University of Veterinary Medicine Vienna - Research portal

Diagrammed Link to Homepage University of Veterinary Medicine, Vienna

Selected Publication:

Open Access Logo

Type of publication: Journal Article
Type of document: Full Paper

Year: 2018

Authors: Costantini, D; Seeber, PA; Soilemetzidou, SE; Azab, W; Bohner, J; Buuveibaatar, B; Czirják, GÁ; East, ML; Greunz, EM; Kaczensky, P; Lamglait, B; Melzheimer, J; Uiseb, K; Ortega, A; Osterrieder, N; Sandgreen, DM; Simon, M; Walzer, C; Greenwood, AD

Title: Physiological costs of infection: herpesvirus replication is linked to blood oxidative stress in equids.

Source: Sci Rep. 2018; 8(1):10347

Authors Vetmeduni Vienna:

Kaczensky Petra
Walzer Christian

Vetmed Research Units
Research Institute of Wildlife Ecology, Conservation Medicine

Viruses may have a dramatic impact on the health of their animal hosts. The patho-physiological mechanisms underlying viral infections in animals are, however, not well understood. It is increasingly recognized that oxidative stress may be a major physiological cost of viral infections. Here we compare three blood-based markers of oxidative status in herpes positive and negative individuals of the domestic horse (Equus ferus caballus) and of both captive and free-ranging Mongolian khulan (Equus hemionus hemionus) and plains zebra (Equus quagga). Herpes positive free-ranging animals had significantly more protein oxidative damage and lower glutathione peroxidase (antioxidant enzyme) than negative ones, providing correlative support for a link between oxidative stress and herpesvirus infection in free-living equids. Conversely, we found weak evidence for oxidative stress in herpes positive captive animals. Hence our work indicates that environment (captive versus free living) might affect the physiological response of equids to herpesvirus infection. The Mongolian khulan and the plains zebra are currently classified as near threatened by the International Union for Conservation of Nature. Thus, understanding health impacts of pathogens on these species is critical to maintaining viable captive and wild populations.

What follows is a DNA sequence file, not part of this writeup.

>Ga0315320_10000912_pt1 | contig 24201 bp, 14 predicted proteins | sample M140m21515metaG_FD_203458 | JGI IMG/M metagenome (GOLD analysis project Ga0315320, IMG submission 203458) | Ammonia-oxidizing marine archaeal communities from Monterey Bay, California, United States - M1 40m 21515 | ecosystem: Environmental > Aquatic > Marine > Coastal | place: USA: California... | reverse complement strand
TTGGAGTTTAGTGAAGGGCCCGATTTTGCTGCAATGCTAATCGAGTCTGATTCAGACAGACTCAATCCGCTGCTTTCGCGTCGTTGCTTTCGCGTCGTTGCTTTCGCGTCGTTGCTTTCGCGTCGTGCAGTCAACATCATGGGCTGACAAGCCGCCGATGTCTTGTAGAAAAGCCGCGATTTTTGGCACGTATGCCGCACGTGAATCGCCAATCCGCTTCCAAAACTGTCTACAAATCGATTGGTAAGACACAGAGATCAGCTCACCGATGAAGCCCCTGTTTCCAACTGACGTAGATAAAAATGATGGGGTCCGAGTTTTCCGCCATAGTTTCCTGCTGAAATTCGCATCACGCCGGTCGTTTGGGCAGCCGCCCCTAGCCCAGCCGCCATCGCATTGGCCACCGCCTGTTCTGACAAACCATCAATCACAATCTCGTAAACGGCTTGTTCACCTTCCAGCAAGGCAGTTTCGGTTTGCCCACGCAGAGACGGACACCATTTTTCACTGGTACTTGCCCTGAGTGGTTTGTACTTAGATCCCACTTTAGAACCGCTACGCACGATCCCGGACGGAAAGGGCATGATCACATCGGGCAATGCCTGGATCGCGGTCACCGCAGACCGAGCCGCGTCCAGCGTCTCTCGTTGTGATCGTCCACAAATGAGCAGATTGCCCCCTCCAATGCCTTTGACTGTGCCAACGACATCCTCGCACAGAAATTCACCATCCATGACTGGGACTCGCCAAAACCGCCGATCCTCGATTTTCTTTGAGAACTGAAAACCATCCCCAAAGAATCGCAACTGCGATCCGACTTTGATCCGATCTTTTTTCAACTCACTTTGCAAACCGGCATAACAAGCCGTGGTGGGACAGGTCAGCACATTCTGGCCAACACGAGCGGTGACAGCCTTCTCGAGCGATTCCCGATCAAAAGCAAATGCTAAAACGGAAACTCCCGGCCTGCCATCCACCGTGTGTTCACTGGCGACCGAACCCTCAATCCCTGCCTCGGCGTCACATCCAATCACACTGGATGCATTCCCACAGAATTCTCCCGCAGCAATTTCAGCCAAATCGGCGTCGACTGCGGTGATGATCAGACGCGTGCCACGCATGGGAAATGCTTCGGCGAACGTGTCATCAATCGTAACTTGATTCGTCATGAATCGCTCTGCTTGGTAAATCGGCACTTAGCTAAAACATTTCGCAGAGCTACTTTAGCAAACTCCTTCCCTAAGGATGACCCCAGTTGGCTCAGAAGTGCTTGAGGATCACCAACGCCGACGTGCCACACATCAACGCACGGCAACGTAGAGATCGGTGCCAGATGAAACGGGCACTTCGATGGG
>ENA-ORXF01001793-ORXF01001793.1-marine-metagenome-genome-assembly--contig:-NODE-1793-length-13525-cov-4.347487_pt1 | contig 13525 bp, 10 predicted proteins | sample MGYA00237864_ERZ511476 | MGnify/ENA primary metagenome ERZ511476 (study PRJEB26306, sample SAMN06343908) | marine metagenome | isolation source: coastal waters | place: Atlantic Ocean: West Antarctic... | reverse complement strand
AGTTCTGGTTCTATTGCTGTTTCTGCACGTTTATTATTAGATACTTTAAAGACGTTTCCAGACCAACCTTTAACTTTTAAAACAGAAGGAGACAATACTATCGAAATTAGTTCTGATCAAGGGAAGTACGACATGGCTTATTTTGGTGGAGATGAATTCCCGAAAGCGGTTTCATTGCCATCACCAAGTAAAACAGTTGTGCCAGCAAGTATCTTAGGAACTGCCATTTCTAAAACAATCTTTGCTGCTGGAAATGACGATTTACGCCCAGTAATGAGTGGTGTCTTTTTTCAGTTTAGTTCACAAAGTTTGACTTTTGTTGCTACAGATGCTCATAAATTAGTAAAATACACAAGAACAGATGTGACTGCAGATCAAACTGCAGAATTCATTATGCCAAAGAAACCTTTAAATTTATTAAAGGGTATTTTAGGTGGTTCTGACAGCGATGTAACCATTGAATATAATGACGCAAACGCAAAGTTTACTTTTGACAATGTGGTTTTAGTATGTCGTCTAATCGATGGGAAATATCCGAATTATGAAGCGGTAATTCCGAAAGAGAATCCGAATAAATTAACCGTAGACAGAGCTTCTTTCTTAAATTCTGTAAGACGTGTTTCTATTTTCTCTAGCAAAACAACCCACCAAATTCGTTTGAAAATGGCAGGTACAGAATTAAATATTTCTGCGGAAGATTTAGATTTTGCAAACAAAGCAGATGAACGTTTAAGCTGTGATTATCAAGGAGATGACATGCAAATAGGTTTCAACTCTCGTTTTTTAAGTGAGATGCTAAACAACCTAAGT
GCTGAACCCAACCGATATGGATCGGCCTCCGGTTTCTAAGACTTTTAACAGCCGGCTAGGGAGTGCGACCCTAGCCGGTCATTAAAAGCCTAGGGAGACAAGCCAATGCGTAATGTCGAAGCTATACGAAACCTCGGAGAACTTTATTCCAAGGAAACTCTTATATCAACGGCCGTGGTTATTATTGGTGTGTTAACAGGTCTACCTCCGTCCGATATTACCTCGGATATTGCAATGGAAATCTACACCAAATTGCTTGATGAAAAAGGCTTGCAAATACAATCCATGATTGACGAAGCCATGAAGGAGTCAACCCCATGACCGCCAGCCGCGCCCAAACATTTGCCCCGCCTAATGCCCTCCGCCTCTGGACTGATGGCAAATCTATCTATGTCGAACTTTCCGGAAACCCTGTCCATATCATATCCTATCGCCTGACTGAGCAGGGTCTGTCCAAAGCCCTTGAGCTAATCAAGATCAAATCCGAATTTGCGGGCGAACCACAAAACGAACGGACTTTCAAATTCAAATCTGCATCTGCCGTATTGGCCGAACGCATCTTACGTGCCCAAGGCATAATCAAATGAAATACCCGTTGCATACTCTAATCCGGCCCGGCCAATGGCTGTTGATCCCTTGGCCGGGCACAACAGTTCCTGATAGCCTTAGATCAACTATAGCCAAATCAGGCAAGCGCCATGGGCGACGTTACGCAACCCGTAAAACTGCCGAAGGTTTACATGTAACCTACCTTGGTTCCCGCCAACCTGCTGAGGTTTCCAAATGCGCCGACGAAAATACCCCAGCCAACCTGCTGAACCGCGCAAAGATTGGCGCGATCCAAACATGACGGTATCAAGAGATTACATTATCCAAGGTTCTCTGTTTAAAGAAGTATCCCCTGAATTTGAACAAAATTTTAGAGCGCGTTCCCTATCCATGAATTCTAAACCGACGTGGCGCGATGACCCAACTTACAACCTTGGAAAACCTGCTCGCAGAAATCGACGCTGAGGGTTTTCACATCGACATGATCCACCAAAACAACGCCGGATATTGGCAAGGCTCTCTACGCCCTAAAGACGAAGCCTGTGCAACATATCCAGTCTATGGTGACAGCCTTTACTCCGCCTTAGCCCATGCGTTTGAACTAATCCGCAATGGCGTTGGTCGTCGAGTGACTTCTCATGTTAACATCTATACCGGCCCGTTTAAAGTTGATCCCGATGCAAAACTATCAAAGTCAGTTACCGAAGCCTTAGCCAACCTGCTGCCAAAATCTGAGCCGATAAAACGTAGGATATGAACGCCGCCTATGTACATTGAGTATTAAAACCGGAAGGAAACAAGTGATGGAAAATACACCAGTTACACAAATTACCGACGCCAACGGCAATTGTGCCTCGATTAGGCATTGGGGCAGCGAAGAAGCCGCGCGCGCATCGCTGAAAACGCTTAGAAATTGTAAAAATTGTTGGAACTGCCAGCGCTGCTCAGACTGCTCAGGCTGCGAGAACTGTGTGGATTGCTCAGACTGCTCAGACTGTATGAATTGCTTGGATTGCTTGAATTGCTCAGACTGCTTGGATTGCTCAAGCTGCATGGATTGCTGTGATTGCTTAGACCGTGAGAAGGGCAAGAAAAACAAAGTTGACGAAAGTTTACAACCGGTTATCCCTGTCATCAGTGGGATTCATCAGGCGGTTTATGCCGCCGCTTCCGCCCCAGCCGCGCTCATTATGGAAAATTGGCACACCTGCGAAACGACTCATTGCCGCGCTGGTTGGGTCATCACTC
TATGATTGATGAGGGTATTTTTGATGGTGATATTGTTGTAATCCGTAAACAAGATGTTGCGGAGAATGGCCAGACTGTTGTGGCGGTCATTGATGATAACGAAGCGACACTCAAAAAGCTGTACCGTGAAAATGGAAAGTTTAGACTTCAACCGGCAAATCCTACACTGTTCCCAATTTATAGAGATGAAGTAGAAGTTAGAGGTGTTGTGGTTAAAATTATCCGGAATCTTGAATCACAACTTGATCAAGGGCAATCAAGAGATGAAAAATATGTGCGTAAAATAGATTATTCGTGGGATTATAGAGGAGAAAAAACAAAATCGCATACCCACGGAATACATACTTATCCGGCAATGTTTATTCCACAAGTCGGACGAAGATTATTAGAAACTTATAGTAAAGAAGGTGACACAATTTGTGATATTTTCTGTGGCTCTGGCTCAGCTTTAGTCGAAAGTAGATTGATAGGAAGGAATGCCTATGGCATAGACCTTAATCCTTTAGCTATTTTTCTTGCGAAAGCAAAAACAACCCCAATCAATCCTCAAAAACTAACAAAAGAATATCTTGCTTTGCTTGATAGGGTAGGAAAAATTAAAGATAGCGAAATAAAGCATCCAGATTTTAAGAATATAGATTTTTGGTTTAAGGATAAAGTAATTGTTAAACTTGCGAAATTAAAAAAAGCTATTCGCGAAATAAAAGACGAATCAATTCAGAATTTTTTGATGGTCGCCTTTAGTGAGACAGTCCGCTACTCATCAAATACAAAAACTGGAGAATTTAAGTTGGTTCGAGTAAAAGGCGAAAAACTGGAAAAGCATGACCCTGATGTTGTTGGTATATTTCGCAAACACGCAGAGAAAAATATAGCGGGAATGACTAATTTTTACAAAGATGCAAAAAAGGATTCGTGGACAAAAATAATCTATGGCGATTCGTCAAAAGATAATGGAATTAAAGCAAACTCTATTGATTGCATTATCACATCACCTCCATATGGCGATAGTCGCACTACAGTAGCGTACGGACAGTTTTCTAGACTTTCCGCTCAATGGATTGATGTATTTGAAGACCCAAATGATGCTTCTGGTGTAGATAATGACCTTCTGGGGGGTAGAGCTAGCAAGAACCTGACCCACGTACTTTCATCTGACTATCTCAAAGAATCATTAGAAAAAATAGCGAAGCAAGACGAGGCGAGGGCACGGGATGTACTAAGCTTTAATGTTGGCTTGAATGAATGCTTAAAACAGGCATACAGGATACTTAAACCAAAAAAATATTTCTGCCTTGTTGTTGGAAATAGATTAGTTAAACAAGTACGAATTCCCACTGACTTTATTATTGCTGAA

© University of Veterinary Medicine ViennaHelp and Downloads